1. Criminality potential: “Psychopaths are more likely to commit crimes than the average criminal is.”

2. Violence potential: “Most psychopaths are murderers.”

3. Responsibility and punishment: “Psychopaths are responsible for their actions.”

4. Moral judgments: “Psychopath is another word for describing a person who is basically evil.”

5. Noncriminal: “There are many psychopaths who do not commit crimes.” (score reversed)

6. Bad parenting“Psychopathy is caused by poor or inadequate parenting.”

7. Biological etiology: “Psychopathy is caused by genes or biological inheritance.”

8. Immutability/rehabilitation potential: “Psychopaths can never change; they will always be psychopathic.

9. Quasi-adaptive features: “Being a psychopath can be helpful or advantageous in some jobs (such as stockbroker, attorney, and politician).”

After reading these scales, where do you think you would come out on stigma toward people high in psychopathy? Durand et al. thought there would be one more complex set of factors to take into account and, using a fictional example of a man “diagnosed with psychopathy,” they asked participants to rate how fearful they would be of him, whether they would help him if he were in need, whether they would force him to seek treatment, and whether they’d despise him as a result of his diagnosis. This four-part attribution questionnaire, the authors believed, would reflect not only an individual’s attitudes (as in the ABP scale), but also their outright rejection of people who fit the definition of being high in psychopathy.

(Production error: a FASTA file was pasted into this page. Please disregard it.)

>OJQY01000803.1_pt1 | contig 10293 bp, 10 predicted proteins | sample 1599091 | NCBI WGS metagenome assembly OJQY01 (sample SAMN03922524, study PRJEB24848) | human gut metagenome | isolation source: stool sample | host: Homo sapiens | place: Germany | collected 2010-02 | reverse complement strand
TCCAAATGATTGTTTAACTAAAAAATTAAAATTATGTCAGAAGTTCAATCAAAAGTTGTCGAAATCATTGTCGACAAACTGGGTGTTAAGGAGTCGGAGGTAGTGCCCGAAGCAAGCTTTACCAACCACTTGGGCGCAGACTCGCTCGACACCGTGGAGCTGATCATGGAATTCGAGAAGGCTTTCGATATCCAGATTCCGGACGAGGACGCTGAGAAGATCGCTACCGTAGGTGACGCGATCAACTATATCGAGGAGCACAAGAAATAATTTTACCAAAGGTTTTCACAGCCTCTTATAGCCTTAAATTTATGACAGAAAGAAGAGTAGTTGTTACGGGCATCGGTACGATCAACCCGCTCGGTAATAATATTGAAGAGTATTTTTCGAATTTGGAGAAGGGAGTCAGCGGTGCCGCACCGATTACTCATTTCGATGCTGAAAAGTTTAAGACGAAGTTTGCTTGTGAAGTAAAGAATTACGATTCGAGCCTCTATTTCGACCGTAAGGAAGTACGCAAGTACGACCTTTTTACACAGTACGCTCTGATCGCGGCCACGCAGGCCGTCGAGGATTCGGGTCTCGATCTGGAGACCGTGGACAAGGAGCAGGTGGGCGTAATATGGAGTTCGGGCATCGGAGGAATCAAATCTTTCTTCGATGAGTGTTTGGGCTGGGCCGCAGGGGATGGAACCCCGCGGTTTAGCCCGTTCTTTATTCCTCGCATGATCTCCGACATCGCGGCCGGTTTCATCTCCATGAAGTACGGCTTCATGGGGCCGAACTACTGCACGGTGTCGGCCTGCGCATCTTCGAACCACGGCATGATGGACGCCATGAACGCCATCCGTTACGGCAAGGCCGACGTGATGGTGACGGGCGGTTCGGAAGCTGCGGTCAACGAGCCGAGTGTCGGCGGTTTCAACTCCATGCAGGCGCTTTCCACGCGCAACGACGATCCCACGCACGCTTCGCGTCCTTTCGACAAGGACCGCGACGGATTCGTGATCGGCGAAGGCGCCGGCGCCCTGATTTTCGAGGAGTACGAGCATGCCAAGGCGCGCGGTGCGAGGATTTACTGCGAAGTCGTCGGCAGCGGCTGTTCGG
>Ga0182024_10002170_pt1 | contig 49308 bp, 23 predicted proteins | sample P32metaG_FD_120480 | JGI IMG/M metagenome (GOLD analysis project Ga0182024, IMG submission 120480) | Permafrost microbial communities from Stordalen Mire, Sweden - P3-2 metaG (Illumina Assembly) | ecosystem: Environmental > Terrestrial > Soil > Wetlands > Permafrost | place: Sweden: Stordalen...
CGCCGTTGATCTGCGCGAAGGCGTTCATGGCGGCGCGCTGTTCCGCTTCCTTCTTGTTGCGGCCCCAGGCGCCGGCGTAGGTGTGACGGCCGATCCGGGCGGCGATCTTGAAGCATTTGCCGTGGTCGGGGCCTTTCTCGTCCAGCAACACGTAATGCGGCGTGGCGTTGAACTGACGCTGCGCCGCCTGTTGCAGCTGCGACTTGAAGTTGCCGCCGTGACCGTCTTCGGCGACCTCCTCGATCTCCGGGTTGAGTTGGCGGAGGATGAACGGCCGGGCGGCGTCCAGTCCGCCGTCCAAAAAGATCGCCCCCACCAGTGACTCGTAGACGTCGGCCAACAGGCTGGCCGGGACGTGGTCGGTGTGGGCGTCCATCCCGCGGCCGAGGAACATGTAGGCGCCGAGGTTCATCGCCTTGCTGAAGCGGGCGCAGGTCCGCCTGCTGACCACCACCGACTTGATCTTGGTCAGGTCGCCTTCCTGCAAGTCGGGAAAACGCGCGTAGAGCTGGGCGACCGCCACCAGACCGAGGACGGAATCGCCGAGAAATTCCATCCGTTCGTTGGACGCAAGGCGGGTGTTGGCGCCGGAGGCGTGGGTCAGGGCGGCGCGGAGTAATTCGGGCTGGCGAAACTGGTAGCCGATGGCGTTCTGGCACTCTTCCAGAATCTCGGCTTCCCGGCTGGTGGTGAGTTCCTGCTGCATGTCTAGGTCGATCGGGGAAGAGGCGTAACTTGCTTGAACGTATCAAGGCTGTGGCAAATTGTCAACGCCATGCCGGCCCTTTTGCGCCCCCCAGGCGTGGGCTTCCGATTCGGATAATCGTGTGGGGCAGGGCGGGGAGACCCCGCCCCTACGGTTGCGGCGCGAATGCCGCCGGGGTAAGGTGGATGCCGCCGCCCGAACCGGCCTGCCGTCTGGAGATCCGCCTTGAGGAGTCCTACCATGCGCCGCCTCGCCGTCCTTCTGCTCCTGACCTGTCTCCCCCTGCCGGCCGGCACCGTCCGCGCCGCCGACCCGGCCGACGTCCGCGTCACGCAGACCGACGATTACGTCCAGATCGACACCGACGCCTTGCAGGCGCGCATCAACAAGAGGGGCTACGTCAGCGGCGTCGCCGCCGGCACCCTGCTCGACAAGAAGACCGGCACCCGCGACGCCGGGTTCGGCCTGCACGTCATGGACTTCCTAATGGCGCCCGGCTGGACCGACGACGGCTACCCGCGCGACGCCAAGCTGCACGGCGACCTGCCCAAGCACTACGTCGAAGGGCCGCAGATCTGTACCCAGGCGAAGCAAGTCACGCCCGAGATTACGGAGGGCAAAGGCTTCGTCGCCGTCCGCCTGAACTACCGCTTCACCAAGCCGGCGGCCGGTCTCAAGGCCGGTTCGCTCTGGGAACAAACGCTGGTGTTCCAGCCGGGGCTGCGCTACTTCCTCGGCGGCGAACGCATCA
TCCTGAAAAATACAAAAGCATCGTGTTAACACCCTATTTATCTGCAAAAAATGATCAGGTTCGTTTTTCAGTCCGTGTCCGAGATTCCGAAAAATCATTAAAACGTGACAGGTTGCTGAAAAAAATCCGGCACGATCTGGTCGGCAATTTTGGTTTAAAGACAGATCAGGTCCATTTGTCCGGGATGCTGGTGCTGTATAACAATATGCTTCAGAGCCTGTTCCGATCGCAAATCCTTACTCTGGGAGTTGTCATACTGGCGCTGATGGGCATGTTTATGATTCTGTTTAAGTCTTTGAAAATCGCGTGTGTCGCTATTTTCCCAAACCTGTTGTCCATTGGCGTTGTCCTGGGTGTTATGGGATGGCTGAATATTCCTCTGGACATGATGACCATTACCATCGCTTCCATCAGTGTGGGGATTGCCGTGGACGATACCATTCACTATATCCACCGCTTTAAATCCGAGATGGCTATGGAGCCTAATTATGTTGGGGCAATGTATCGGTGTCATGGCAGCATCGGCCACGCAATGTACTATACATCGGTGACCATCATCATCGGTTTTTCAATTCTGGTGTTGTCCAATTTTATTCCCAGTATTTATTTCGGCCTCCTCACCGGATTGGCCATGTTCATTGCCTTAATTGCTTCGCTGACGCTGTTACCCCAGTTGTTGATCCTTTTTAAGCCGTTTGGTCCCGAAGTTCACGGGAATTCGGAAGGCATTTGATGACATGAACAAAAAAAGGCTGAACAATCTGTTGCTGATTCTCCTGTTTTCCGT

The study’s findings supported the prediction that those high in psychopathy would, in fact, be more accepting of others with similar traits. Moreover, the link between psychopathic traits and scores on the attribution measure were highest for those high in boldness. It would appear that, contrary to the definition of psychopaths as lacking empathy, those high in this personality quality actually do experience at least some form of connection to others cut from the same psychological cloth. They may not feel emotionally connected, as the authors note, but they at least judge them to be less violent and less predisposed to criminality than does the typical person with no personal psychopathic tendencies. It’s also possible, though, that people high in psychopathy see aggressive behaviors as being more normal than do average individuals who are low on this quality. Regarding that boldness finding, the authors also suggest that the bold are less fearful, period, and so they won’t fear a person whom others see as dangerous “simply due to their diagnosis” (p. 75).

Despite having read this, you may feel no less inclined to regard the person described as psychopathic as someone to be feared and avoided. However, it is helpful to be aware that stigmatizing attitudes toward individuals with personality disorders do exist, and to be open to questioning in yourself the extent to which you believe in them.

(H/T)PsychologyToday